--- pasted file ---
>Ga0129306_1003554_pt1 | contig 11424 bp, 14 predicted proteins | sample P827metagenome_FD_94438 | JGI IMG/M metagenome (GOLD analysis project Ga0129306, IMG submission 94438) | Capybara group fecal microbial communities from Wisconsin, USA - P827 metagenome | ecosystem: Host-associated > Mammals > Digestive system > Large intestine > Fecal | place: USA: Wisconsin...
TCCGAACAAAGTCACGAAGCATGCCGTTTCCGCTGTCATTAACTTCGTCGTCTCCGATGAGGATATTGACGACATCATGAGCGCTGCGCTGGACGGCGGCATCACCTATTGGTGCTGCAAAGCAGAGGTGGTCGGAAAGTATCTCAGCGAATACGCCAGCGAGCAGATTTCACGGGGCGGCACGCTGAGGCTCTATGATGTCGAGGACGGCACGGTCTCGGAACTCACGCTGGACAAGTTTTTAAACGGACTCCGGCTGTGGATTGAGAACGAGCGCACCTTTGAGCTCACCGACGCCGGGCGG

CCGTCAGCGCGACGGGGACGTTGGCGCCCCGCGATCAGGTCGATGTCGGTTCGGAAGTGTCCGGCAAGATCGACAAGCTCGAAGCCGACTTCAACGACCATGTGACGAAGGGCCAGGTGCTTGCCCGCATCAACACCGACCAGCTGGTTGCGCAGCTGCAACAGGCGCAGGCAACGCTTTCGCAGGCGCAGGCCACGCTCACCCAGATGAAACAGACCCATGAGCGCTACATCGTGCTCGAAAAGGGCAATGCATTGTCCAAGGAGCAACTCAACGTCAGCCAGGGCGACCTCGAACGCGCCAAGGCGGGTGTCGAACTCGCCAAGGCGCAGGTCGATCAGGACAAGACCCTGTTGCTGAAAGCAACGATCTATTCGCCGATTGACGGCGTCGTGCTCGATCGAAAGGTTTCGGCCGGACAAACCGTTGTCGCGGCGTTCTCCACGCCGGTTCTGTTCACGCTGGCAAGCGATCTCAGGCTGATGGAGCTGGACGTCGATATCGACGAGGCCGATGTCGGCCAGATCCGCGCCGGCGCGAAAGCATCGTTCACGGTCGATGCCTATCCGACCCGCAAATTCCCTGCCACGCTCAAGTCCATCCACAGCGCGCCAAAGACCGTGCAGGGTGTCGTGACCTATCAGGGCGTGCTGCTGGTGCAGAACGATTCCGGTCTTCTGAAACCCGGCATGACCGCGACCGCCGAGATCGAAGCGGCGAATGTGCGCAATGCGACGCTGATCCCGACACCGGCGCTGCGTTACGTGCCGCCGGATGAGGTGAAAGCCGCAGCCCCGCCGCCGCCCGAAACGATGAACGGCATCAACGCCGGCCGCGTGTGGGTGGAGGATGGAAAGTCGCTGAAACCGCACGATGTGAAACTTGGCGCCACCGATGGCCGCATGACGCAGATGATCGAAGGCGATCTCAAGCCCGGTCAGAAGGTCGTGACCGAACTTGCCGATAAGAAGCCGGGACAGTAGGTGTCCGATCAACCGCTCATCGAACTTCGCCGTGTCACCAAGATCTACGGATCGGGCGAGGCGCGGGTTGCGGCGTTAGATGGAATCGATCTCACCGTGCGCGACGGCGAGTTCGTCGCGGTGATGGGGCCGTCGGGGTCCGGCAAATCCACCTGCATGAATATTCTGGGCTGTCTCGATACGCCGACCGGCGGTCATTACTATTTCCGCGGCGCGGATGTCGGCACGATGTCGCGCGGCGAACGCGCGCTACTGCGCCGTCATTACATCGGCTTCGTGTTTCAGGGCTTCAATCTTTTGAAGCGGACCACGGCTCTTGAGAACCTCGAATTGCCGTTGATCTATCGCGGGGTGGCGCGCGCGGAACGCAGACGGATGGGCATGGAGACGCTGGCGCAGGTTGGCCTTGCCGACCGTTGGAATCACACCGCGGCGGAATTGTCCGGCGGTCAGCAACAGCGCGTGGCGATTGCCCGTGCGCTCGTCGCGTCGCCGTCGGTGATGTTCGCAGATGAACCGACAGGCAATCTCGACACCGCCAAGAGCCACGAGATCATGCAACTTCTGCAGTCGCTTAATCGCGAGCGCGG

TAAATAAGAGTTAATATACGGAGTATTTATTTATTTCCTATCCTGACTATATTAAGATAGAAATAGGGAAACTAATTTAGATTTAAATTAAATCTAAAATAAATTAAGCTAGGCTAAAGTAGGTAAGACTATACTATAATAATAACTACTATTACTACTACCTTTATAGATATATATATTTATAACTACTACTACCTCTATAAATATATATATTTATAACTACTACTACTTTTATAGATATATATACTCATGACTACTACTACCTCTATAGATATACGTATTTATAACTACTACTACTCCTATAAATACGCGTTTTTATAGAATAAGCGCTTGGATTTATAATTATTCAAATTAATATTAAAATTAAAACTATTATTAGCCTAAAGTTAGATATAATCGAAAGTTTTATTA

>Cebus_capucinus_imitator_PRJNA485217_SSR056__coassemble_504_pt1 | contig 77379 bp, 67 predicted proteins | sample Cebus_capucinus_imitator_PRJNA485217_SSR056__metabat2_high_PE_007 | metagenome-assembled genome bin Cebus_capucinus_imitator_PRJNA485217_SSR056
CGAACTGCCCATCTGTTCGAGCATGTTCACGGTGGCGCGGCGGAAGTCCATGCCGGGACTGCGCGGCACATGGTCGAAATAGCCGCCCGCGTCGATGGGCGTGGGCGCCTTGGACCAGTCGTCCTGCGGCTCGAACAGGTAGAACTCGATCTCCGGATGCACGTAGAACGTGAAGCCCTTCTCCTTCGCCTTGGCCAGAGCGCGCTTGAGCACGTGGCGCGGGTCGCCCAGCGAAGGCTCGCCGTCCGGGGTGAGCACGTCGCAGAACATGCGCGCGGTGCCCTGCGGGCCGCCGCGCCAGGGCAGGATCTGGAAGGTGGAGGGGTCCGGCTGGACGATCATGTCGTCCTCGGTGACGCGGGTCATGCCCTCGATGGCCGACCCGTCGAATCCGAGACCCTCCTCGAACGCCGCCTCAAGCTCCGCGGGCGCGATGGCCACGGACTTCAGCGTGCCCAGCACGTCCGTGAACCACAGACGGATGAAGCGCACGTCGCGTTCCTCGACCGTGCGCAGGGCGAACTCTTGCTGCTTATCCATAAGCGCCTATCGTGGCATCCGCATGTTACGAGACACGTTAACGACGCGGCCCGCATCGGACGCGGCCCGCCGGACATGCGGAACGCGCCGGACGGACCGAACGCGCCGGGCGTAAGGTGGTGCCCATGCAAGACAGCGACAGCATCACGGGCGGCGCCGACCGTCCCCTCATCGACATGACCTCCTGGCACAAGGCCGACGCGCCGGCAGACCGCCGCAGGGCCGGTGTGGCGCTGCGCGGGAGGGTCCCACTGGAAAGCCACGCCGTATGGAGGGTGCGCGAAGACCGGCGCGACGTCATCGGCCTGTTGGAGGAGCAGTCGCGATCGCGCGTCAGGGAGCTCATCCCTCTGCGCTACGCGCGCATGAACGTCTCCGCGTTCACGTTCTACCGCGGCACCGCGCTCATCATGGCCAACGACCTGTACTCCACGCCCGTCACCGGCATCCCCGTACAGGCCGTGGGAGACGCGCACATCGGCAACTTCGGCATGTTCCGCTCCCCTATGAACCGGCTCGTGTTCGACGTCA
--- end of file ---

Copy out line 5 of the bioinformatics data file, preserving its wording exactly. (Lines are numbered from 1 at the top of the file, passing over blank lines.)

>Cebus_capucinus_imitator_PRJNA485217_SSR056__coassemble_504_pt1 | contig 77379 bp, 67 predicted proteins | sample Cebus_capucinus_imitator_PRJNA485217_SSR056__metabat2_high_PE_007 | metagenome-assembled genome bin Cebus_capucinus_imitator_PRJNA485217_SSR056